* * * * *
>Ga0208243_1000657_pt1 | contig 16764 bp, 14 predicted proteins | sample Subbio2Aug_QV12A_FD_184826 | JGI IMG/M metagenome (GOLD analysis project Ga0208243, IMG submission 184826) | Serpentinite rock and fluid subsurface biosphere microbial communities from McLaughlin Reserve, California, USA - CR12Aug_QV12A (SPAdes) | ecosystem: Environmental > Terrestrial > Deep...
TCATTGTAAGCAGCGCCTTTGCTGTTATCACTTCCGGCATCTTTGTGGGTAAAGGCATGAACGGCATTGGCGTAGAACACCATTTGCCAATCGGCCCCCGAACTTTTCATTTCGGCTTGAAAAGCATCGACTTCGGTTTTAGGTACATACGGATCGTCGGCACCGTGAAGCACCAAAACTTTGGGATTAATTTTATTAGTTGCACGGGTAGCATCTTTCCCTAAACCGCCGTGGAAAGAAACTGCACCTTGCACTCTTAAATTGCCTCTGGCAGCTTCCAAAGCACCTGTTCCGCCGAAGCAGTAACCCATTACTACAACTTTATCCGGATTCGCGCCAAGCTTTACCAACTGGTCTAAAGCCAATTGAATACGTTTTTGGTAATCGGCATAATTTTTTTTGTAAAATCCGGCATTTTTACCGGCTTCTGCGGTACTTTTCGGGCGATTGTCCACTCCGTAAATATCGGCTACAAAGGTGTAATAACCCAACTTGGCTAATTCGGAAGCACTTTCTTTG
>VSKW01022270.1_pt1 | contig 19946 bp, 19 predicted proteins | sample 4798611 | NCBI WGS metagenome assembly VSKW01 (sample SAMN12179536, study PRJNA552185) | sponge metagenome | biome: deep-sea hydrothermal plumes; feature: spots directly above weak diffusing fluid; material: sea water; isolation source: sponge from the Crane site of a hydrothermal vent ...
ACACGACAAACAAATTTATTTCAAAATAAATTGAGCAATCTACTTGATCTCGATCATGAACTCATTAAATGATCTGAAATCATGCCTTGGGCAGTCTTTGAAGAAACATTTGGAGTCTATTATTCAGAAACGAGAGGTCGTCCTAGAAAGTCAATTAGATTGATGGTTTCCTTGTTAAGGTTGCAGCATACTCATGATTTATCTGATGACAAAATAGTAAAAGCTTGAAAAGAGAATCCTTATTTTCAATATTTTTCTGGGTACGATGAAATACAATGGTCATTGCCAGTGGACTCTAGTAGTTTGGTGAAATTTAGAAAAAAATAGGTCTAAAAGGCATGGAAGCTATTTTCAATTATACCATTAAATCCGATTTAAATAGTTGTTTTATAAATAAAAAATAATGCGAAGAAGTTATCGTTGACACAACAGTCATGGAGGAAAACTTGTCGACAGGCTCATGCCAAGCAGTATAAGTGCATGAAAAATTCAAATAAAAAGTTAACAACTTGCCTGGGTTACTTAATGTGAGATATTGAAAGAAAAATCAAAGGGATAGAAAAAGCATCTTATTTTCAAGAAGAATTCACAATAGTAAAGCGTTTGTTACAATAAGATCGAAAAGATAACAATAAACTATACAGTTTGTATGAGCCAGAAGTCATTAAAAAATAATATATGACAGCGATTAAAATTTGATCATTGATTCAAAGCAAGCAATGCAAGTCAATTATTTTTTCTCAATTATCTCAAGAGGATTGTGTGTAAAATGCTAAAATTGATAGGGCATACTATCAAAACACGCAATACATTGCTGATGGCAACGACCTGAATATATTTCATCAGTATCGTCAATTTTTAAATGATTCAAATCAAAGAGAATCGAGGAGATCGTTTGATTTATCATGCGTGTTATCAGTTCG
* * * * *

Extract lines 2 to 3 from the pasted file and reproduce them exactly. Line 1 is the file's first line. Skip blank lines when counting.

TCATTGTAAGCAGCGCCTTTGCTGTTATCACTTCCGGCATCTTTGTGGGTAAAGGCATGAACGGCATTGGCGTAGAACACCATTTGCCAATCGGCCCCCGAACTTTTCATTTCGGCTTGAAAAGCATCGACTTCGGTTTTAGGTACATACGGATCGTCGGCACCGTGAAGCACCAAAACTTTGGGATTAATTTTATTAGTTGCACGGGTAGCATCTTTCCCTAAACCGCCGTGGAAAGAAACTGCACCTTGCACTCTTAAATTGCCTCTGGCAGCTTCCAAAGCACCTGTTCCGCCGAAGCAGTAACCCATTACTACAACTTTATCCGGATTCGCGCCAAGCTTTACCAACTGGTCTAAAGCCAATTGAATACGTTTTTGGTAATCGGCATAATTTTTTTTGTAAAATCCGGCATTTTTACCGGCTTCTGCGGTACTTTTCGGGCGATTGTCCACTCCGTAAATATCGGCTACAAAGGTGTAATAACCCAACTTGGCTAATTCGGAAGCACTTTCTTTG
>VSKW01022270.1_pt1 | contig 19946 bp, 19 predicted proteins | sample 4798611 | NCBI WGS metagenome assembly VSKW01 (sample SAMN12179536, study PRJNA552185) | sponge metagenome | biome: deep-sea hydrothermal plumes; feature: spots directly above weak diffusing fluid; material: sea water; isolation source: sponge from the Crane site of a hydrothermal vent ...